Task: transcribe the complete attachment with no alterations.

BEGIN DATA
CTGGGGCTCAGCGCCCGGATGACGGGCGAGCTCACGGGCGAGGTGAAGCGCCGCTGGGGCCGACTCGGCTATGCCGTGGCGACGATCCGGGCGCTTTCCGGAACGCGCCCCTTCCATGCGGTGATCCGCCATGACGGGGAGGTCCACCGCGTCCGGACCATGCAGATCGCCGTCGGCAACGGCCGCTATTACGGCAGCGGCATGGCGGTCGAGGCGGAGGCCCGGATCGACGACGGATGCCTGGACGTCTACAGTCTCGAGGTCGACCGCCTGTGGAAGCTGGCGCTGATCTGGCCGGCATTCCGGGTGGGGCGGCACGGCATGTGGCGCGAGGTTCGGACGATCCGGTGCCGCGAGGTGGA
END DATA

CTGGGGCTCAGCGCCCGGATGACGGGCGAGCTCACGGGCGAGGTGAAGCGCCGCTGGGGCCGACTCGGCTATGCCGTGGCGACGATCCGGGCGCTTTCCGGAACGCGCCCCTTCCATGCGGTGATCCGCCATGACGGGGAGGTCCACCGCGTCCGGACCATGCAGATCGCCGTCGGCAACGGCCGCTATTACGGCAGCGGCATGGCGGTCGAGGCGGAGGCCCGGATCGACGACGGATGCCTGGACGTCTACAGTCTCGAGGTCGACCGCCTGTGGAAGCTGGCGCTGATCTGGCCGGCATTCCGGGTGGGGCGGCACGGCATGTGGCGCGAGGTTCGGACGATCCGGTGCCGCGAGGTGGA